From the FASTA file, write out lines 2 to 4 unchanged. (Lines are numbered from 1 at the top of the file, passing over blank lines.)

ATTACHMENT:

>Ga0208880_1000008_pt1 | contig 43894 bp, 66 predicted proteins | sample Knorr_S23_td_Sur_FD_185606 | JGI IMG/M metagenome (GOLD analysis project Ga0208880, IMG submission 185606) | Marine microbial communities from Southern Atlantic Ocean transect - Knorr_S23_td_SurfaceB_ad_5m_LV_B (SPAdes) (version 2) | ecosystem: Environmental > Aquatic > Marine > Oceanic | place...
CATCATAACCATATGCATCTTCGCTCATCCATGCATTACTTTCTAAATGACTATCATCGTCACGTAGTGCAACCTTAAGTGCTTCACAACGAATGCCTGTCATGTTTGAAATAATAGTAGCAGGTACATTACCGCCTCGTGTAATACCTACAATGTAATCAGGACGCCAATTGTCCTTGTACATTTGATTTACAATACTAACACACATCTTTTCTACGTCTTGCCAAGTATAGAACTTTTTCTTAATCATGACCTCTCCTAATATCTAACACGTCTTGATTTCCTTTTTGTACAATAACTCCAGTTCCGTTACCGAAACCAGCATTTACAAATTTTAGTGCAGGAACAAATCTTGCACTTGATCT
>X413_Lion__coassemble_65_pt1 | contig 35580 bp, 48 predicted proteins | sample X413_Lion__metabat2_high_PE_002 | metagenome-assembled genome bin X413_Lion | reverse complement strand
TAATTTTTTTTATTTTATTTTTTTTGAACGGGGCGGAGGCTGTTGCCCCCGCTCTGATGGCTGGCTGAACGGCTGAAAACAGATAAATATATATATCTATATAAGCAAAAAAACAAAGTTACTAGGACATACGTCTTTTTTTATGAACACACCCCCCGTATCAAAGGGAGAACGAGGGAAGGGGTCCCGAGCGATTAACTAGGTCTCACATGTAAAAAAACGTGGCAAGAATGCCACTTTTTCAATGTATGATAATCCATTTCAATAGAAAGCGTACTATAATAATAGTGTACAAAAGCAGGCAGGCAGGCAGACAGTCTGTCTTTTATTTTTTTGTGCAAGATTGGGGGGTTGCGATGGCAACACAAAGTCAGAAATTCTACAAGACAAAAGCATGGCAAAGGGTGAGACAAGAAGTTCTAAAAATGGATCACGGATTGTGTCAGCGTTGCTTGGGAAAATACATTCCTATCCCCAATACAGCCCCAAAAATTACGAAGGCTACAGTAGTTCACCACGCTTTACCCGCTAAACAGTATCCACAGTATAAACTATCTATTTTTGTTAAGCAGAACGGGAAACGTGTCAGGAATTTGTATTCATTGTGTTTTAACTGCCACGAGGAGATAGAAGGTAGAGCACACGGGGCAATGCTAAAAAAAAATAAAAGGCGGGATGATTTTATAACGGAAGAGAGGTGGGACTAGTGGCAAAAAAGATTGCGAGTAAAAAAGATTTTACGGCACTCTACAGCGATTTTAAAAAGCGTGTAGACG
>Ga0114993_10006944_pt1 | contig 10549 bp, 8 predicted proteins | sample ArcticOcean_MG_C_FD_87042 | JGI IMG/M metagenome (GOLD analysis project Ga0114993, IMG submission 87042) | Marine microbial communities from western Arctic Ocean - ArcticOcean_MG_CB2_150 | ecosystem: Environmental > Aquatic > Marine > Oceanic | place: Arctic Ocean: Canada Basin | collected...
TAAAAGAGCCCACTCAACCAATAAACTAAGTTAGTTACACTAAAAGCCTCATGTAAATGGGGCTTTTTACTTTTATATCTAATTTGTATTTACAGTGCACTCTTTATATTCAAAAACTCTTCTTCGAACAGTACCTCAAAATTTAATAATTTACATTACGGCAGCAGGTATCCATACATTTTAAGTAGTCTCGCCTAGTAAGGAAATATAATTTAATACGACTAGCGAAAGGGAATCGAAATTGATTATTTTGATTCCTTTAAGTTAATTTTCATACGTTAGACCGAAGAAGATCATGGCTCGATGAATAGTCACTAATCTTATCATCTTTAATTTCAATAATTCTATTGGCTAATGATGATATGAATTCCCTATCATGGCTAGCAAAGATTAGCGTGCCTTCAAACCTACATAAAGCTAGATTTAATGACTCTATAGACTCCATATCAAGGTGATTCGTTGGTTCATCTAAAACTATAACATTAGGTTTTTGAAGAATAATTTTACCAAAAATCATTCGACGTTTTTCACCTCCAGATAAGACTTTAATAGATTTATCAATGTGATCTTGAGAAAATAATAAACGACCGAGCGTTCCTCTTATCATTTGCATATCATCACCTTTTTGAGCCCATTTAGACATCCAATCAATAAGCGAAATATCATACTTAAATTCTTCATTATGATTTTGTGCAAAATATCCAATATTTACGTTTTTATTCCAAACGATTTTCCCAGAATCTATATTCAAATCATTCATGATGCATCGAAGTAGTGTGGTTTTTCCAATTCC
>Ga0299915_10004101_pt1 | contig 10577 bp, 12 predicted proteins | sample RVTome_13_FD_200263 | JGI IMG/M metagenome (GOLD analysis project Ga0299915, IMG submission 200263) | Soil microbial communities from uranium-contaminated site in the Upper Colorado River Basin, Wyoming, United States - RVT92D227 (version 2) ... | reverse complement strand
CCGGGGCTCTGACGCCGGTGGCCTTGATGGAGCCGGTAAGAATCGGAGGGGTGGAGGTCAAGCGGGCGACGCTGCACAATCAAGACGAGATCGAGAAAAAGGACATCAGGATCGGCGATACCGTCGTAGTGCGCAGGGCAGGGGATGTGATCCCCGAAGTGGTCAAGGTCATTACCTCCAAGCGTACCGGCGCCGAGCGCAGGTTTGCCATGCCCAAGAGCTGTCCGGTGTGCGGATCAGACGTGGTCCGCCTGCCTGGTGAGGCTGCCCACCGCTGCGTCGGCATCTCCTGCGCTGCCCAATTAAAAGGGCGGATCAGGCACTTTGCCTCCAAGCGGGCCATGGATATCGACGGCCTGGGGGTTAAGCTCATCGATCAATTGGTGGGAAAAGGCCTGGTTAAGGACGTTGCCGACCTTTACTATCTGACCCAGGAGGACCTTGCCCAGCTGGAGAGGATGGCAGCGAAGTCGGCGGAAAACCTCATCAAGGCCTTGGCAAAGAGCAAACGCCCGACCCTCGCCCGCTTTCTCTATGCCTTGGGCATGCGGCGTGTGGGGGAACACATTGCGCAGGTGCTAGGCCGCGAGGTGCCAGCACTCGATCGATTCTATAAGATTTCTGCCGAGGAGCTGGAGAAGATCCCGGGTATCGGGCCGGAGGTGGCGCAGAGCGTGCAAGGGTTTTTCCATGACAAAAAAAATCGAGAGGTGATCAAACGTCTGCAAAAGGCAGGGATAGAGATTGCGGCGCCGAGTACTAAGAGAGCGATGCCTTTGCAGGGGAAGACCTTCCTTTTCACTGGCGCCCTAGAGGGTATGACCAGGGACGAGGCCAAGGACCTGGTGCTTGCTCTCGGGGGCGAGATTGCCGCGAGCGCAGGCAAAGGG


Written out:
CATCATAACCATATGCATCTTCGCTCATCCATGCATTACTTTCTAAATGACTATCATCGTCACGTAGTGCAACCTTAAGTGCTTCACAACGAATGCCTGTCATGTTTGAAATAATAGTAGCAGGTACATTACCGCCTCGTGTAATACCTACAATGTAATCAGGACGCCAATTGTCCTTGTACATTTGATTTACAATACTAACACACATCTTTTCTACGTCTTGCCAAGTATAGAACTTTTTCTTAATCATGACCTCTCCTAATATCTAACACGTCTTGATTTCCTTTTTGTACAATAACTCCAGTTCCGTTACCGAAACCAGCATTTACAAATTTTAGTGCAGGAACAAATCTTGCACTTGATCT
>X413_Lion__coassemble_65_pt1 | contig 35580 bp, 48 predicted proteins | sample X413_Lion__metabat2_high_PE_002 | metagenome-assembled genome bin X413_Lion | reverse complement strand
TAATTTTTTTTATTTTATTTTTTTTGAACGGGGCGGAGGCTGTTGCCCCCGCTCTGATGGCTGGCTGAACGGCTGAAAACAGATAAATATATATATCTATATAAGCAAAAAAACAAAGTTACTAGGACATACGTCTTTTTTTATGAACACACCCCCCGTATCAAAGGGAGAACGAGGGAAGGGGTCCCGAGCGATTAACTAGGTCTCACATGTAAAAAAACGTGGCAAGAATGCCACTTTTTCAATGTATGATAATCCATTTCAATAGAAAGCGTACTATAATAATAGTGTACAAAAGCAGGCAGGCAGGCAGACAGTCTGTCTTTTATTTTTTTGTGCAAGATTGGGGGGTTGCGATGGCAACACAAAGTCAGAAATTCTACAAGACAAAAGCATGGCAAAGGGTGAGACAAGAAGTTCTAAAAATGGATCACGGATTGTGTCAGCGTTGCTTGGGAAAATACATTCCTATCCCCAATACAGCCCCAAAAATTACGAAGGCTACAGTAGTTCACCACGCTTTACCCGCTAAACAGTATCCACAGTATAAACTATCTATTTTTGTTAAGCAGAACGGGAAACGTGTCAGGAATTTGTATTCATTGTGTTTTAACTGCCACGAGGAGATAGAAGGTAGAGCACACGGGGCAATGCTAAAAAAAAATAAAAGGCGGGATGATTTTATAACGGAAGAGAGGTGGGACTAGTGGCAAAAAAGATTGCGAGTAAAAAAGATTTTACGGCACTCTACAGCGATTTTAAAAAGCGTGTAGACG